The ripple effect of volunteering for planet and people
04 Dec 2015 by Jennifer Stapper, Chief, Communications, United Nations Volunteers (UNV) programme
What role can volunteerism play in the future of planet and people?
Now that the new Sustainable Development Goals (SDGs) have been adopted, we at United Nations Volunteers (UNV) are trying to gauge how our work can contribute to advancing those goals. As the world turns its attention to climate change, how can we be a part of the solution?
UN Volunteers will be part of implementing practical and concrete tools to combat climate change. They will be the ones observing the tactics that work well on the ground and deciding whether these can be passed on across cultures. They will identify the players who would be most apt to contribute and the multiple angles that can be addressed. Furthermore, they will steer into action the strategies developed at national, corporate, and research levels.
Volunteerism brings concepts of sustainable development closer to people and their communities. In order to have a more sustainable future, people need to be involved in the changes that will make a difference in their lives. Volunteerism can help inspire this involvement. When people volunteer their time and energy, they often bring an enthusiasm and passion. Their inspiration can have a ripple effect, becoming the impetus for driving change. People see the impact that volunteers make, and want to be a part of the change. Just as a simple action has the ability to alter society, so can a single volunteer action start movements and improve communities.
Volunteers can be the educators who bridge the gap between policies and communities.
In 2014, UNV organized a training programme for 1,024 Zambian communal farmers and 100 youth on sustainable agricultural practices, integrated environment and natural resource management practices. Zambia’s Southern Province has suffered floods, droughts, land degradation and soil erosion over the past 10 years, threatening food sources and revenues. UN Volunteers from Asia and Africa shared skills and knowledge in agriculture and small- to medium-scale enterprises, training Zambian farmers in adaptation techniques.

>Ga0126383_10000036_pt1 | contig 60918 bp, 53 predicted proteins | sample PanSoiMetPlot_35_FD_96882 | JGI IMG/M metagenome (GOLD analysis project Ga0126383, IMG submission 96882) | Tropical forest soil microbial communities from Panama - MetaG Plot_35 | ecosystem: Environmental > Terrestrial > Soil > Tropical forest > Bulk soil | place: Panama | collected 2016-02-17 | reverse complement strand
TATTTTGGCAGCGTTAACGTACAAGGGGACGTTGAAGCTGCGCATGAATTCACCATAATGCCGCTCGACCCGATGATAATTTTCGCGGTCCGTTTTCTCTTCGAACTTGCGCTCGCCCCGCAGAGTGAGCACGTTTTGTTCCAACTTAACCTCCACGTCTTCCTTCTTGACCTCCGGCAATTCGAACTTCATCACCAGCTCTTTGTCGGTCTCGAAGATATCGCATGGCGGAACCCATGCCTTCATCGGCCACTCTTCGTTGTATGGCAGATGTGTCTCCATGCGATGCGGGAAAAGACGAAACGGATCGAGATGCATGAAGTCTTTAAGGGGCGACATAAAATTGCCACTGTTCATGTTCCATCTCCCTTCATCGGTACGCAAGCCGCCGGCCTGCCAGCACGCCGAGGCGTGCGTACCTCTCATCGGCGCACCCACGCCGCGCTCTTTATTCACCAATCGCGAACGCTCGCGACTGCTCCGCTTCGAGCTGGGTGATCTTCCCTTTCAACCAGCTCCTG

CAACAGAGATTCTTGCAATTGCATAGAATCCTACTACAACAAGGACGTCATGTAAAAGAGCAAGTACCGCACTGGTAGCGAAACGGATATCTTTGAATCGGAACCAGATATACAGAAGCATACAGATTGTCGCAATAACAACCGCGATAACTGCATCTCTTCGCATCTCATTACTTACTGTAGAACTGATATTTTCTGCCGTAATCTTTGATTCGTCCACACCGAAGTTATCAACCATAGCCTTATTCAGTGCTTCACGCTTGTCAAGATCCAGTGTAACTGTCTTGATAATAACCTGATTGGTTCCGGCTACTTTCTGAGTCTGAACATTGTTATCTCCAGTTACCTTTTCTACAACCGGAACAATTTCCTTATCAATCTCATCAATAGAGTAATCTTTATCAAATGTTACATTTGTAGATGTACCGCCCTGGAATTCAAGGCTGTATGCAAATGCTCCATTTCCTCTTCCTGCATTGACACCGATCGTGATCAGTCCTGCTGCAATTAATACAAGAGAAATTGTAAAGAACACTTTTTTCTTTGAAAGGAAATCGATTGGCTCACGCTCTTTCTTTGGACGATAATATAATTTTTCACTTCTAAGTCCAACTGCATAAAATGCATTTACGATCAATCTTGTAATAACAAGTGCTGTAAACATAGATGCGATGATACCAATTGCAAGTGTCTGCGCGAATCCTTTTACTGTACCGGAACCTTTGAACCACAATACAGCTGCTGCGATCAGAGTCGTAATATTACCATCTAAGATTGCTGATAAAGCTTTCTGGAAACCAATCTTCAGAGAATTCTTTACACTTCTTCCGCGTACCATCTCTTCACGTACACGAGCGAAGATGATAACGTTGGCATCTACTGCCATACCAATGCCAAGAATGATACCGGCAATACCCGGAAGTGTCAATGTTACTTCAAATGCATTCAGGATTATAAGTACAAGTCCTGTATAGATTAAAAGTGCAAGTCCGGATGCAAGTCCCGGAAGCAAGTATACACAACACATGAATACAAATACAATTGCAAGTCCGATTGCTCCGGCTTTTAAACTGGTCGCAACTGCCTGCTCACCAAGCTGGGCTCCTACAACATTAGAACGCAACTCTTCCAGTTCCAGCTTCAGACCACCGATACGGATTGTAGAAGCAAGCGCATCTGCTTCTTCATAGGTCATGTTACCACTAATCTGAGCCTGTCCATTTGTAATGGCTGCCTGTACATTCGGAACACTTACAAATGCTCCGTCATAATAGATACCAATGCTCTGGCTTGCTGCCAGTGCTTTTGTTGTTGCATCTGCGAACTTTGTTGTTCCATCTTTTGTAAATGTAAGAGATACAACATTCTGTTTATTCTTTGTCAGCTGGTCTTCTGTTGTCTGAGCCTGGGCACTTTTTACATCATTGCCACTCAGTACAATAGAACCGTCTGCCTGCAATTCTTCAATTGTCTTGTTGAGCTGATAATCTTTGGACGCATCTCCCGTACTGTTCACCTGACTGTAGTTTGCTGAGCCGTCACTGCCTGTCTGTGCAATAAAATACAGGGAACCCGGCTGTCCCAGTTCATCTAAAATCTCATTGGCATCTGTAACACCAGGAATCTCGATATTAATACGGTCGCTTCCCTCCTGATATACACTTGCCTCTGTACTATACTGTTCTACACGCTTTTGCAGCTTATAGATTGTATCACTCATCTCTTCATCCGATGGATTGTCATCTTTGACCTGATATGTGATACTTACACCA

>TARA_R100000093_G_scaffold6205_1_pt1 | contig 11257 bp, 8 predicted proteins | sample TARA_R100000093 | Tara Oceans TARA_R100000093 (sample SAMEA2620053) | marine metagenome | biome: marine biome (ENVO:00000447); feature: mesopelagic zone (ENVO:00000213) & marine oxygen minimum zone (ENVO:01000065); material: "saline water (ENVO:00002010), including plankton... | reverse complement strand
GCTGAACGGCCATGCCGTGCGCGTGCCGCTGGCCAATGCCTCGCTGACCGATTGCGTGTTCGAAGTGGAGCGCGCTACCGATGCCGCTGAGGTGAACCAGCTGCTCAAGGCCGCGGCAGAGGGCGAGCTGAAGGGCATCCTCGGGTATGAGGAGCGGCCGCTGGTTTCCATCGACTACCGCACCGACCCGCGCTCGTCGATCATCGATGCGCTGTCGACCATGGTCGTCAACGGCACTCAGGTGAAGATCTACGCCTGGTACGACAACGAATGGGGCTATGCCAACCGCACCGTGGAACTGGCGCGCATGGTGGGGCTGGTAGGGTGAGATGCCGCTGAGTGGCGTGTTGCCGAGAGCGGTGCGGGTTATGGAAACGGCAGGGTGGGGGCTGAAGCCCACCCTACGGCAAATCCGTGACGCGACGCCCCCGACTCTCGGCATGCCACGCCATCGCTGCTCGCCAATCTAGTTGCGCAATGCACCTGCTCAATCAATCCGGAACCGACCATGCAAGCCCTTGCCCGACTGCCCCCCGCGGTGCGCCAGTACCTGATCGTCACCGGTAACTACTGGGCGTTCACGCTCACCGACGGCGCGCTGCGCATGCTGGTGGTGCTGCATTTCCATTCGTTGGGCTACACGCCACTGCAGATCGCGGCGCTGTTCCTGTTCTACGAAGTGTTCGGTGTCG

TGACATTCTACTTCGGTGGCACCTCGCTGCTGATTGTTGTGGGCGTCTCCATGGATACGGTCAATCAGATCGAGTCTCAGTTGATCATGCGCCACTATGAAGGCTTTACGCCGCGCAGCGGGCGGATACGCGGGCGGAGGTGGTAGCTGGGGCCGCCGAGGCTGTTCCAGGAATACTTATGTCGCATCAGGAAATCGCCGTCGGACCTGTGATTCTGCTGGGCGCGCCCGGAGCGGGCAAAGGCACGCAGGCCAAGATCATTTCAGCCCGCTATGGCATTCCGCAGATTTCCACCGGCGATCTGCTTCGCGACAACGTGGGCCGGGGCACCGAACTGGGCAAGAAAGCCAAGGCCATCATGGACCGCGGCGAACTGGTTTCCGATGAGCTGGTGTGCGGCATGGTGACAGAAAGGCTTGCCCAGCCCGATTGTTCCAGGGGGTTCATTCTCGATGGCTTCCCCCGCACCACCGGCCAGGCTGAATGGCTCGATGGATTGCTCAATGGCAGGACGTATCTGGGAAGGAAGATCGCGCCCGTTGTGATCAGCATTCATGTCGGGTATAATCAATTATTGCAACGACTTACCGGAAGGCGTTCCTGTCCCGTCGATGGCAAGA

Climate action also requires long term thinking and investment.
The village of Tayap in central Cameroon struggled with deforestation from commercial logging and slash-and-burn agriculture. The 254 villagers realized that they needed to act in order to prevent and reverse the loss of habitat, biodiversity and agricultural land. In 2014, 45 UN Online Volunteers from Africa, America, Asia and Europe contributed a total of 45 months of work towards agricultural projects. Volunteers designed architectural plans for two eco-lodges and developed lessons to educate 60 primary school children on sustainable development. They also expanded 4 new projects in water harvesting, solar energy, businesses strengthening, and information and communications technology for development. Planning for the future, they also established a nursery of 11,877 seedlings (including local species of fruit trees, wild mangoes and cocoa) on a two-hectare plot and secured 60 hectares for sustainable crop rotation.
Our role as UNV in this exciting new development era is manifold – we need to create practical ways people can participate locally for climate action, and we need to provide the platform where people are able to join easily, work together and have a voice in their future.